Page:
East Screen / West Screen #52 – Brains Over Bullets

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Running Time (1:15:45)

Hey! I'm the GOD of gamblers, so why am I being kidnapped by mahjong tiles???

This week Kevin and I ramble off about our favorite and least favorite films of 2010. And we talk about a few new films including the one starring the guy in the potato sack above. We should be back to regular news segments in our next episode.

EAST SCREEN:

THE ROAD LESS TRAVELED [一路有你]  – TRAILER

LET THE BULLETS FLY [讓子彈飛] – TRAILER

Interlude – 太陽照常升起 By Joe Hisaishi from The Sun Also Rises soundtrack  (YesAsia Link)

WEST SCREEN:

MEGAMIND – TRAILER

SOMEWHERE – TRAILER

NEXT EPISODE (#53) –

SHAOLIN [新少林寺]

IF YOU ARE THE ONE 2 [非誠勿擾2]

You can email the show at eastscreen at gmail.com

6 thoughts on “East Screen / West Screen #52 – Brains Over Bullets”

  1. Agree that simpler is better when it comes to rating systems. I’m trying to decide if I should pick up Stephen Chow’s “A Chinese Odyssey” and came across a site that scored it a 6.75. Not sure how you tangibly measure a film’s entertainment value out to the hundredths place. 🙂 (Should I get it, by the way? It’s a little pricey for a blind buy.)

    1. A Chinese Odyssey is a bit of a mixed bag. It’s earlier Chow, but it is considered a ‘classic’ among Chow’s filmography by many. But I really hated it when I first watched it (them) in the cinema. It has grown on me over the years though. I think my initial problem with it was I wanted a more straightforward tale about ‘monkey’ and the other Journey to the West characters. I think I ended up liking part II more than part I, and it has a classic song by Law Ka Ying that still makes me laugh every time I watch it. I will ask Kevin to chime in as well to give his thoughts on it. If you do decide to get it be sure your getting both parts (guessing its a set and that makes it pricey).

    2. I liked the Chinese Odyssey films, though it never really stuck in my mind like some of his other films. It is funny and quite smart at points, and it does have really good production design (practical effects over computer graphics!), but I wouldn’t recommend taking on both films unless you’re already a fan of Stephen Chow. If you are, I’m pretty sure you’ll like it.

      Interesting enough, the two films are bigger among Mainland Chinese people than Hong Kong people for some reason.

  2. Yeah, the rating system sounds good… How about adding a theme based favorite pick (east or west screen) for each show, hosts and listeners can all contribute, just a thought…

    I really enjoyed “Let the Bullet Fly” as well, I thought the multi-layered story telling was both entertaining and thought provoking. It’s good to see Jiang Wen made a film that is commercially successful, but manage to stay true to his style and intent. I hope this will encourage directors like Zhang Yimou & Chen Kaige who were once great to once again make films that they really wanna make and in which they really have something to say, instead of making commercial sellouts that only pleases their investors. According to many insiders, so called “commercially successful” Chinese films’ box office figures are often artificially manipulated and inflated.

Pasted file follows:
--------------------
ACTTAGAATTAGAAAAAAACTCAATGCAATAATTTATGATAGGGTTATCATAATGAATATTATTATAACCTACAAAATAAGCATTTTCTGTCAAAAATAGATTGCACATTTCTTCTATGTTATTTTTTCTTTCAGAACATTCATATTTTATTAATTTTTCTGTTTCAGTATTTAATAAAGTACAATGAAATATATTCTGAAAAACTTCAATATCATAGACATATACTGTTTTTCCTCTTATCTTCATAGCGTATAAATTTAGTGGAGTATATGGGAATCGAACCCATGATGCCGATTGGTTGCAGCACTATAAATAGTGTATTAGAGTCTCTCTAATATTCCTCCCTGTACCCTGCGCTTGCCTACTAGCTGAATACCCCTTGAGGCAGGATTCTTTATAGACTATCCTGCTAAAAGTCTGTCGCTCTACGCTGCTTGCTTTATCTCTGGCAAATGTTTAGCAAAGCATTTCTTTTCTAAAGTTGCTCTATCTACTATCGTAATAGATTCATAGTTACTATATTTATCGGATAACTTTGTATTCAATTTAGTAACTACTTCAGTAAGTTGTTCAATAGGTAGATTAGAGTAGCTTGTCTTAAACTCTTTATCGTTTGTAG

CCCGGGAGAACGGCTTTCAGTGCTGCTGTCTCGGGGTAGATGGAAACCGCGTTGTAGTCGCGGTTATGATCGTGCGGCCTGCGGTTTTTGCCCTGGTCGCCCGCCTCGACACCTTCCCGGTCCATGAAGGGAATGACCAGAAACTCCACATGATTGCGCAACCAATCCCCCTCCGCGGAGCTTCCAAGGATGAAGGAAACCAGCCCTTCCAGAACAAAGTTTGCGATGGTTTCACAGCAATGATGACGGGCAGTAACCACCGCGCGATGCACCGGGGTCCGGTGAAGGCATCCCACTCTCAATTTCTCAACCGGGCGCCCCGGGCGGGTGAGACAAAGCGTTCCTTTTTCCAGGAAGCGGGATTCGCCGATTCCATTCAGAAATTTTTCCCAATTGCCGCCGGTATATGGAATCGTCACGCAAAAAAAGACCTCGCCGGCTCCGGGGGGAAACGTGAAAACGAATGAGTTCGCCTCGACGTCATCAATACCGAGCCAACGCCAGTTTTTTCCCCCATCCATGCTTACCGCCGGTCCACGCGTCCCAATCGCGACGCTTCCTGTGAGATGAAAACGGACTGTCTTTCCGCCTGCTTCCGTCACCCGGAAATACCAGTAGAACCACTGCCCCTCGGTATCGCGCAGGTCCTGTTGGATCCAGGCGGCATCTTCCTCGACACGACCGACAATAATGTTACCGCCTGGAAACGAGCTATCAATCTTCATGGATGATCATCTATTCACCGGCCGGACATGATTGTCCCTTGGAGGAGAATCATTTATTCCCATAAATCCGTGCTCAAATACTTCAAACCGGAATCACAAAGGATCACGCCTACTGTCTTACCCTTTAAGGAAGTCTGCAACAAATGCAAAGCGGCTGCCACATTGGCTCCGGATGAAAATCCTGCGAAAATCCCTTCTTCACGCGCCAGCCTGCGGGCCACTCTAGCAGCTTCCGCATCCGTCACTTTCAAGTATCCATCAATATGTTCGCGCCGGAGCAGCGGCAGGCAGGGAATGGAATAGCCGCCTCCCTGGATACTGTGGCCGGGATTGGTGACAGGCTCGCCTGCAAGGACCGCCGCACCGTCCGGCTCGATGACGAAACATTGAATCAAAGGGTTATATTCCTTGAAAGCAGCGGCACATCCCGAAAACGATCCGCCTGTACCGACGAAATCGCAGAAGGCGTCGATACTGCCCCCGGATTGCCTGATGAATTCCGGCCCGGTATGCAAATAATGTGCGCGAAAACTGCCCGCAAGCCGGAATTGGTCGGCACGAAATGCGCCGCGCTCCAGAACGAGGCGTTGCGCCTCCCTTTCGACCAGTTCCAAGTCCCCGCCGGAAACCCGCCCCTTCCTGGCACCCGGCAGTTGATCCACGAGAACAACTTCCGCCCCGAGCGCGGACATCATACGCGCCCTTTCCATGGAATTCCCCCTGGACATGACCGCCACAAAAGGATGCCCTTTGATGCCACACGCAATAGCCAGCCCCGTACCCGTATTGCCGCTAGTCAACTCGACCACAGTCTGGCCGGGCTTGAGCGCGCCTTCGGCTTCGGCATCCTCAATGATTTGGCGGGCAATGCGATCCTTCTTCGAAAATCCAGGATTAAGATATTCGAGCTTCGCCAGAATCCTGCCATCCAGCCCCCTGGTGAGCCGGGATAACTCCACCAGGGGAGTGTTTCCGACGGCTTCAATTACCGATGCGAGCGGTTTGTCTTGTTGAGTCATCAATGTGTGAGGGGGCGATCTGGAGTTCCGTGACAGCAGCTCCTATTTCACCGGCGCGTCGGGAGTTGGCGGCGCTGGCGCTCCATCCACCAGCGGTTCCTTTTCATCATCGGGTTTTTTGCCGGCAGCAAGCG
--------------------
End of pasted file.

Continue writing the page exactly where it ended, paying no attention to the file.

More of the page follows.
The dialog in the film are really well crafted and delivered, some of which I’m sure are lost in translation. There’s an alternate audio track in which the dialogs are in the Sichuan dialect (which is rare for Chinese film to be released in more than one audio tracks), since the novel was set the Sichuan province. After watching both (I am a Sichuan native), I think Sichuanese version is even more entertaining since the dialog adds even another layer to the characters and the story. Just imagine any great Western movies, if the dialogs are spoken without any accent, it would remove that much flavor from the film.

    This is a somewhat bittersweet success for Jiang Wen, since he was banned from directing for 5 years after he submitted Devils on the Doorstep to intl’ film festivals (it won several awards including the 2000 Cannes Film Festival Jury Grand Prize) whiled it was censored by the Chinese SARFT. Imagine how many more film he could’ve made if he didn’t loose that five years.

    I recently came across the SARFT rejection letter for Devils on the Doorstep at the time (for anyone who’s interested and can read Chinese, http://bit.ly/hdJrB8), as a fan of the film, the reasons given for the rejection were both infuriating and hilarious, it just goes to show how insecure the CCP government is. Personally I think Devils on the Doorstep is the best Chinese language film depicting WWII or any war in general. After watching it for numerous times, I’ve manged to intensionally avoid all war related Chinese films, to quote Steven Soderbergh, this film just makes all the others seem “small”.

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